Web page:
Reordering the Natural World: Humans and Animals in the City
Published: February 2001© 2001
274 Pages, 6.00 x 9.00 x 0.80 in, 10 b&w illustrations
In Reordering the Natural World, Annabelle Sabloff argues that the everyday practices of contemporary capitalist society reinforce the conviction that we are profoundly alienated from the rest of nature. At the same time, she reveals the often disguised affinities and sense of connection urban Canadians manifest in their relations with animals and the natural world.
Sabloff reflects on how the discipline of anthropology has contributed to the prevailing Western perception of a divide between nature and culture. She suggests that the present ecological crisis has resulted largely from the ways in which Western societies have construed nature as a cultural system. Since new ideas about nature may be critical in changing humanity's destructive interactions with the biosphere, Reordering the Natural World is invaluable in exploring how urban Canadians develop and sustain their current relationship with the macrocosm, and in considering whether these relationships might be altered by reconceptualizing anthropology itself as an integral part of natural history.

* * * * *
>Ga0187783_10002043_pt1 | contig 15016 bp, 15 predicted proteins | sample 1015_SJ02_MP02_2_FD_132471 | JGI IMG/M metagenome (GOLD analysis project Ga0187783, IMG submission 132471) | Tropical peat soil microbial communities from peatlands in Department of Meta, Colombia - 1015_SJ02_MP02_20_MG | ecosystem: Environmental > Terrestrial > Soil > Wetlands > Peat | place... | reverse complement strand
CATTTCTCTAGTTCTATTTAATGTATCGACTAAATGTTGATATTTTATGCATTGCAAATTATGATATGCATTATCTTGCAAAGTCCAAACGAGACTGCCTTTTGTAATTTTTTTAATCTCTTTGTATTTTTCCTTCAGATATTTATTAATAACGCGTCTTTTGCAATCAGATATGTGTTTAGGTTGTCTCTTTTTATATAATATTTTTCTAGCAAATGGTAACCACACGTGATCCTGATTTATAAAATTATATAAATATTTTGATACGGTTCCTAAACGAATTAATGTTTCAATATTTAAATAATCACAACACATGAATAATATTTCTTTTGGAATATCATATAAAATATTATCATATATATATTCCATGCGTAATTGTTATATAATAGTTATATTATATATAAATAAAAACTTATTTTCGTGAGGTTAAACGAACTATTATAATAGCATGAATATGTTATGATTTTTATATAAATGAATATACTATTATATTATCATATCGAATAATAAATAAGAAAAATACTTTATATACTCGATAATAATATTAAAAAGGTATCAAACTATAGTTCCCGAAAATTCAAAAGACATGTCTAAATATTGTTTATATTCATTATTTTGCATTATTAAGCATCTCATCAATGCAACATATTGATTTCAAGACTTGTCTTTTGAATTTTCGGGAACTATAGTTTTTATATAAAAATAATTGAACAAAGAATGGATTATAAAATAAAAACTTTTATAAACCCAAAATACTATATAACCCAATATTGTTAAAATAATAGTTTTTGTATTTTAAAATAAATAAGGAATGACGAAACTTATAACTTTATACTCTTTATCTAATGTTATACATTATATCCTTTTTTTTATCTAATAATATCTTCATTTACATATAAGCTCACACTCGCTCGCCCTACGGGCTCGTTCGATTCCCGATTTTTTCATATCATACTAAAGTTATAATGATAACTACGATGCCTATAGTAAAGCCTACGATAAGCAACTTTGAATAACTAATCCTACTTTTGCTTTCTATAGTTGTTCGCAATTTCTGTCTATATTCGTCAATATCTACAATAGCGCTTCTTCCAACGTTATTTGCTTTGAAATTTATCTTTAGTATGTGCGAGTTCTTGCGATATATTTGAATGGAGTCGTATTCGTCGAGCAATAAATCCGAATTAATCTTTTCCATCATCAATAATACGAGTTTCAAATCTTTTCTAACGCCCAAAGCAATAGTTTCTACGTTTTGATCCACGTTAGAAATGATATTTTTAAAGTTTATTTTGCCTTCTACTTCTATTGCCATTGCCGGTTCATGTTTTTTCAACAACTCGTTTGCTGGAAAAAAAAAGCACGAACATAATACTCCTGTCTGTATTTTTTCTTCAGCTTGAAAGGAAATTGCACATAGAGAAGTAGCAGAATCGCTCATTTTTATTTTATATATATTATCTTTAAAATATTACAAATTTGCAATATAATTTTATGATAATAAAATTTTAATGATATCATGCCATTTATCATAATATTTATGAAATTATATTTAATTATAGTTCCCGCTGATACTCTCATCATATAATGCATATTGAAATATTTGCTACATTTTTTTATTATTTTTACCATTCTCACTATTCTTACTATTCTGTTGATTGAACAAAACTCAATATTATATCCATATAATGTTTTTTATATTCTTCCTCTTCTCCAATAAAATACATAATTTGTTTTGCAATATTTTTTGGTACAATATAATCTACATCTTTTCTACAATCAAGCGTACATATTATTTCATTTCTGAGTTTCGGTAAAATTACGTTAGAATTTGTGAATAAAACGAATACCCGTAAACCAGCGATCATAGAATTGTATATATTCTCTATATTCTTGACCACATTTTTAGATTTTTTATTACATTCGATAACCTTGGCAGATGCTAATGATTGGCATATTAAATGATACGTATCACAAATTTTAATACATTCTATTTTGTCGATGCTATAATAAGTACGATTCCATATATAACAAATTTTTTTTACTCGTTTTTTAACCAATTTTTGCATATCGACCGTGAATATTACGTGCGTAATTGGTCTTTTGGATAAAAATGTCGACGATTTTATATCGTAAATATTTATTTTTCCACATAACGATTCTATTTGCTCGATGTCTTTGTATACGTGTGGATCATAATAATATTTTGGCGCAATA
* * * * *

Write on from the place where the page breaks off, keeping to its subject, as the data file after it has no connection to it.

With this unique text, Sabloff not only provides provocative insight into the study of relations between humans and the natural world, she lays the cornerstone for building an entirely new structure for the study of anthropology itself.
'...a valuable contribution to an expanding critical literature that engages ecological questions, not just in Anthropology, but across a range of disciplines.'Richard Nash, Department of English, Indiana University
'This is a well-documented analysis of a significant contemporary problem, namely the relationship of humans to their environment, in this case, their relationship to animals.'Elvi Whittaker, Department of Anthropology, University of British Columbia
'The scope of the topics covered is unusually wide, and the sound judgments and insights which the author offers about this diverse literature are impressive.'Harvey Feit, Department of Anthropology, McMaster University